Friday 3 July 2020

The change from major to minor

Even my beloved BBC Radio 3 has become absolutely diversity-'of-a-certain-stamp'-obsessed. 

Listen, as I do daily while working from home, to Radio 3 Breakfast and Essential Classics, and you'll hear vastly more female composers than you would have done ten, five, even two years ago, and likewise vastly more black composers.

Every day, every programme, in go the ticks.

Very few programmes now pass without their large quota of black composers and female composers. 

I love exploring unsung composers though. It's what I do. There are so many of them. And huge numbers remain unsung.

The BBC has been particularly keen recently on promoting Florence Price - a black, female US composer. Radio 3 keeps on playing her. She was Composer of the Week earlier this year. And she's an appealing composer. If you like Dvorak in New World Symphony mode, you'll love Florence Price's colourful, charming knock-offs of his style with black, ethnic touches - spirituals, etc. She's a refined, top-of-the-Fourth-Division composer, and I like her music. It's nice.

But, of course, by being so heavily promoted, she's knocking out vast, vast numbers of other dead, white, male composers who have never had their due, and aren't getting it now on BBC Radio 3.

I could list hundreds of them for you that I think are better composers than Florence Price (black, female)...or Dame Ethyl Smith (female), or Amy Beach (female), or Samuel Coleridge-Taylor (black) - other current BBC favourites for reasons of identity politics. 

They haven't a chance at the moment.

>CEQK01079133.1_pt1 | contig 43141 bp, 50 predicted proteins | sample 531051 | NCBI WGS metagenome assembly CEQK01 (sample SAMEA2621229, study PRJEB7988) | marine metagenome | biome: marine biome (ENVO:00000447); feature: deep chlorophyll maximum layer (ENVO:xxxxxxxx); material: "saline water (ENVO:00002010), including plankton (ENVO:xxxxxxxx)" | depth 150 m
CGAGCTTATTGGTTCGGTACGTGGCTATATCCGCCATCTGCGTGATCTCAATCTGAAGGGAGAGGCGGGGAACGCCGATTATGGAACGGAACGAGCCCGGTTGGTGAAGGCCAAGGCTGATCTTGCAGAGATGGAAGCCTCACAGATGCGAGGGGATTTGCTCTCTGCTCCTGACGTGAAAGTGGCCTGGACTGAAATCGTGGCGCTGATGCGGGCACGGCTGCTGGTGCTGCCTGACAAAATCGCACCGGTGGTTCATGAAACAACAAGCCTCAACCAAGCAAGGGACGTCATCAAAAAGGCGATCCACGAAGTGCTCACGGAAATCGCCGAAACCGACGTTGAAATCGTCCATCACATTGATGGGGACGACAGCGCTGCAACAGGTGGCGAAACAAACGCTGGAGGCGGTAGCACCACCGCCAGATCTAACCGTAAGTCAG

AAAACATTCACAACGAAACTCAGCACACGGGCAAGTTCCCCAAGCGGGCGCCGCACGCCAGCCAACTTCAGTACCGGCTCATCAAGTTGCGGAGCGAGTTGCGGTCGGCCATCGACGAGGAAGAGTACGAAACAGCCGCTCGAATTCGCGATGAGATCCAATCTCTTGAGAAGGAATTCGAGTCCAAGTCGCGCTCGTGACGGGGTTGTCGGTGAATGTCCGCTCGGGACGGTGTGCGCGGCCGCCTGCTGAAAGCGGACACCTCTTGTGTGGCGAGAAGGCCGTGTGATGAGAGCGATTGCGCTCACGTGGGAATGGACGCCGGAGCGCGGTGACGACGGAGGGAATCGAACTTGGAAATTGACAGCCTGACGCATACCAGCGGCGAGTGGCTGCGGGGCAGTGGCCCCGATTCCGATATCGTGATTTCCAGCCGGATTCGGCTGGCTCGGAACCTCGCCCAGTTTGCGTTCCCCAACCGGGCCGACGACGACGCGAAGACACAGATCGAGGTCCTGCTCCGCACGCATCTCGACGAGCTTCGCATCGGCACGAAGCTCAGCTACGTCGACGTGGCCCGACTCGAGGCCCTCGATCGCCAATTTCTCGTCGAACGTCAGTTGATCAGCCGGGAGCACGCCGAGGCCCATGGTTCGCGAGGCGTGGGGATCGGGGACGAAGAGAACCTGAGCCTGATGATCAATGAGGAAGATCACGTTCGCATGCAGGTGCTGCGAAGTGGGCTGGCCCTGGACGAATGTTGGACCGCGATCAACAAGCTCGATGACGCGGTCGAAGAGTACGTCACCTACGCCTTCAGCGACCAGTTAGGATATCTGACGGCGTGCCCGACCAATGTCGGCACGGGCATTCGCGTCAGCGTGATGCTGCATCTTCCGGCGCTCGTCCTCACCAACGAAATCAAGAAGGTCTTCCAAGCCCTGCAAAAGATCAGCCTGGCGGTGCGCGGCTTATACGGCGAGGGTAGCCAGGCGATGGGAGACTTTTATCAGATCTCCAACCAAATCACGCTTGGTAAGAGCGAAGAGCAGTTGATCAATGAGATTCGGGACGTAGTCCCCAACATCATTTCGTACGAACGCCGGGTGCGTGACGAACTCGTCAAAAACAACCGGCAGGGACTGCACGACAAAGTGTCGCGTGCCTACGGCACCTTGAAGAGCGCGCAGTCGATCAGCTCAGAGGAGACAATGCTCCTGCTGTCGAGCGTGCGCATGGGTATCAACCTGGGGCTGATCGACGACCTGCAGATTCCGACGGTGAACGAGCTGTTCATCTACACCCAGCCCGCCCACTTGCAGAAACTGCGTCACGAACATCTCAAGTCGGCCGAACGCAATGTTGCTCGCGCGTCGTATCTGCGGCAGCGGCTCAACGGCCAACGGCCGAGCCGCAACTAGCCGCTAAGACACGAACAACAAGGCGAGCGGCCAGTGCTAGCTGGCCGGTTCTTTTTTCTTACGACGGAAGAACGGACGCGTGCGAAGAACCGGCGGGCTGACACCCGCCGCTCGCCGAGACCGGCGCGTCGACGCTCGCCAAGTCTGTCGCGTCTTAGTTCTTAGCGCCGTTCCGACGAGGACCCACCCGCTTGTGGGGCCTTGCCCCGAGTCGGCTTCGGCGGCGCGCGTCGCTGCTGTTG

That said, I do like a bit of Samuel Coleridge-Taylor - best known for his popular cantata Hiawatha (cultural appropriation?): a black man who forms part of the great flowering of British classical music around the beginning of the 20th Century. He's not quite up to the quality of Parry or Stanford or Bantock - the precursors of Elgar and Vaughan Williams (the great heroes of the early 20th Century English musical renaissance) - but he's worth hearing, and I occasionally get a pleasant glow from hearing his very nice, pleasant, minor pieces...which is no bad thing for me because BBC Radio 3 is now shoving parts of his collected works at me several times a week.

But why not listen to something more rewarding instead? Endless Florence P and Samuel C-T and William Grant Still (another pleasing black echoer of Dvorak and recent Composer of the Week) are certainly PC, tick-ticking choices, and the BBC is giving their music endless plugs, but where are my hundreds and hundreds of much better composers? 

They mostly aren't being broadcast, that's where. 

And I chuckle at the almost daily, sometimes twice-or-more-daily doses, of Clara Schumann and Cecile Chaminade and Fanny Mendelssohn - those feminine shadows of much greater composers. 

Cecile was, for almost a century, the epitome of ephemeral, minor salon music for the piano and the ultimate 'minor composer'. Was that 'history' being sexist? Now, thanks to identity politics and box-ticking, she's an unavoidable presence in the ears of Radio 3 listeners, yet her music remains, to my ears, what it always has been - charming, but, in terms of being interesting, not a patch on the piano works of hundreds upon hundreds of less boring composers. 

That said, some of the present-day female and BAME composers tick-boxed off daily on Radio 3 in the morning are proving highly rewarding to listen to - and, my goodness, BBC Radio 3 are making us sure we know their names. I've particularly picked up on Errollyn Wallen this week. She's both black and female, so double ticks all round for the BBC. 

It's a form of gerrymandering.

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